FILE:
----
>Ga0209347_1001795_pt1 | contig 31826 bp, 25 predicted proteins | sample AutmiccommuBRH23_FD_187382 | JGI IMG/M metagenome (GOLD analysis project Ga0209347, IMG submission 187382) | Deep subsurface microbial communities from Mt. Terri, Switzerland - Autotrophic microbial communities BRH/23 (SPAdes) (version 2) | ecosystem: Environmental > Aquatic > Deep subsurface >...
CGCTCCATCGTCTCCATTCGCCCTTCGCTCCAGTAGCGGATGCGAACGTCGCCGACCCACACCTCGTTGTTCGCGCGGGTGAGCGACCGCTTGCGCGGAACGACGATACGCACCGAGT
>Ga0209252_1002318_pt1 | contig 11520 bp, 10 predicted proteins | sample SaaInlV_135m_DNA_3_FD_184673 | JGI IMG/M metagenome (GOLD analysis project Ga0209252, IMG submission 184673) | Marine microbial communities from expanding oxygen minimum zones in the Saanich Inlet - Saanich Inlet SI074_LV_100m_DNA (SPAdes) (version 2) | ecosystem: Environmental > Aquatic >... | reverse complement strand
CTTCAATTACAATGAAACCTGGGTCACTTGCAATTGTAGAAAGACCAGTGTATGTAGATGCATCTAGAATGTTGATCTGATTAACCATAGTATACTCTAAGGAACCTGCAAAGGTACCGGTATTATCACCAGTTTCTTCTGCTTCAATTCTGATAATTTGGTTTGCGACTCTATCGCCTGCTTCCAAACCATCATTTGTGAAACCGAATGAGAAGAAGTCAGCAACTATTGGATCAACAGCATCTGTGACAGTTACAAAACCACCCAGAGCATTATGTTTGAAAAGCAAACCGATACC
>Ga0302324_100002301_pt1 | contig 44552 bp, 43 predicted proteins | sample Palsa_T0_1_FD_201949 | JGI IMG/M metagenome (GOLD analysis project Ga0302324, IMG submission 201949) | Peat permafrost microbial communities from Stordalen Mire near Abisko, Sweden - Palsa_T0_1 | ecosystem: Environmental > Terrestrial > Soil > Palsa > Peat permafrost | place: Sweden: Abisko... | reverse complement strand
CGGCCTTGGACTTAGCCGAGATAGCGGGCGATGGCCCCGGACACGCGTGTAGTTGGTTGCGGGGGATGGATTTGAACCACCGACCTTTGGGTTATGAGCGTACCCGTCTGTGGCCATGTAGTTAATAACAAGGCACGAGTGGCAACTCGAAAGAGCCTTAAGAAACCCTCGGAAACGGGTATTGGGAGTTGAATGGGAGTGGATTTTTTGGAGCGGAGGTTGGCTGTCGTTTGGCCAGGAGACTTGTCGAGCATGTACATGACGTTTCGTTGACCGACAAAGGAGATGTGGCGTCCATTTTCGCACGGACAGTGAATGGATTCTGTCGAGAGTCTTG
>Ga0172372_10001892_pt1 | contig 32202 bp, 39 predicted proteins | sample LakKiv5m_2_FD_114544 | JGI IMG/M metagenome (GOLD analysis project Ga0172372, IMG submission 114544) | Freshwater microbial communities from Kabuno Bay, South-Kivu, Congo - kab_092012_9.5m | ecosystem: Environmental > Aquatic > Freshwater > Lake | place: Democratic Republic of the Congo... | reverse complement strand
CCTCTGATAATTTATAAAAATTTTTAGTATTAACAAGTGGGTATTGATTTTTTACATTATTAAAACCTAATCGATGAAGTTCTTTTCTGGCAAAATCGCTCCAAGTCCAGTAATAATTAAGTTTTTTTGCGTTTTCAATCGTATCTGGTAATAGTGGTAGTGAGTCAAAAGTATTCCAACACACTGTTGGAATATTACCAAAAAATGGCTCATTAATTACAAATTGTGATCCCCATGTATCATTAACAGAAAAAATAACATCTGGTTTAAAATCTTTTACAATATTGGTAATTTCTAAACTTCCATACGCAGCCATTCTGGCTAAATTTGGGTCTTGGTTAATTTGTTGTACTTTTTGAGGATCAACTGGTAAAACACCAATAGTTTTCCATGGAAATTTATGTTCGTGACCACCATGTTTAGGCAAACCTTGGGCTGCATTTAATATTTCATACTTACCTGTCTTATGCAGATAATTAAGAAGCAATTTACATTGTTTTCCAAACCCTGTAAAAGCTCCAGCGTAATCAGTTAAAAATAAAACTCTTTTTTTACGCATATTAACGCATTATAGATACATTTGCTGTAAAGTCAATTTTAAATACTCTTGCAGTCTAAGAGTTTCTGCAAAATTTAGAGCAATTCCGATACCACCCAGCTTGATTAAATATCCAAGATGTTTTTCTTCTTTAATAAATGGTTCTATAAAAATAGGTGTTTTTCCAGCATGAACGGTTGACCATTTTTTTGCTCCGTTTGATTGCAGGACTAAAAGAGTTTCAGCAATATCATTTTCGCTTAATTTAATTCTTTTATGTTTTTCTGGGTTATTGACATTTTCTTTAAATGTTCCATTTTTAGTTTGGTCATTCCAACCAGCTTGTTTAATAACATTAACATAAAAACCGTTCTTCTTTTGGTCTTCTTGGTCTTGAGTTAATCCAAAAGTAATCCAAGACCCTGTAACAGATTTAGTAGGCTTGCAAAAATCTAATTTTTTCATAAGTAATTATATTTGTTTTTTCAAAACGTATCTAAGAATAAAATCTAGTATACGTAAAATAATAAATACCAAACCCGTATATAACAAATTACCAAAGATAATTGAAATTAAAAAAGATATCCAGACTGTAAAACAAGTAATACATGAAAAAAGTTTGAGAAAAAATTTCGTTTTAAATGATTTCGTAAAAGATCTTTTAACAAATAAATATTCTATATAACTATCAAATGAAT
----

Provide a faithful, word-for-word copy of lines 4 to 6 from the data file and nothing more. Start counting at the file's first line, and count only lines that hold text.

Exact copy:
CTTCAATTACAATGAAACCTGGGTCACTTGCAATTGTAGAAAGACCAGTGTATGTAGATGCATCTAGAATGTTGATCTGATTAACCATAGTATACTCTAAGGAACCTGCAAAGGTACCGGTATTATCACCAGTTTCTTCTGCTTCAATTCTGATAATTTGGTTTGCGACTCTATCGCCTGCTTCCAAACCATCATTTGTGAAACCGAATGAGAAGAAGTCAGCAACTATTGGATCAACAGCATCTGTGACAGTTACAAAACCACCCAGAGCATTATGTTTGAAAAGCAAACCGATACC
>Ga0302324_100002301_pt1 | contig 44552 bp, 43 predicted proteins | sample Palsa_T0_1_FD_201949 | JGI IMG/M metagenome (GOLD analysis project Ga0302324, IMG submission 201949) | Peat permafrost microbial communities from Stordalen Mire near Abisko, Sweden - Palsa_T0_1 | ecosystem: Environmental > Terrestrial > Soil > Palsa > Peat permafrost | place: Sweden: Abisko... | reverse complement strand
CGGCCTTGGACTTAGCCGAGATAGCGGGCGATGGCCCCGGACACGCGTGTAGTTGGTTGCGGGGGATGGATTTGAACCACCGACCTTTGGGTTATGAGCGTACCCGTCTGTGGCCATGTAGTTAATAACAAGGCACGAGTGGCAACTCGAAAGAGCCTTAAGAAACCCTCGGAAACGGGTATTGGGAGTTGAATGGGAGTGGATTTTTTGGAGCGGAGGTTGGCTGTCGTTTGGCCAGGAGACTTGTCGAGCATGTACATGACGTTTCGTTGACCGACAAAGGAGATGTGGCGTCCATTTTCGCACGGACAGTGAATGGATTCTGTCGAGAGTCTTG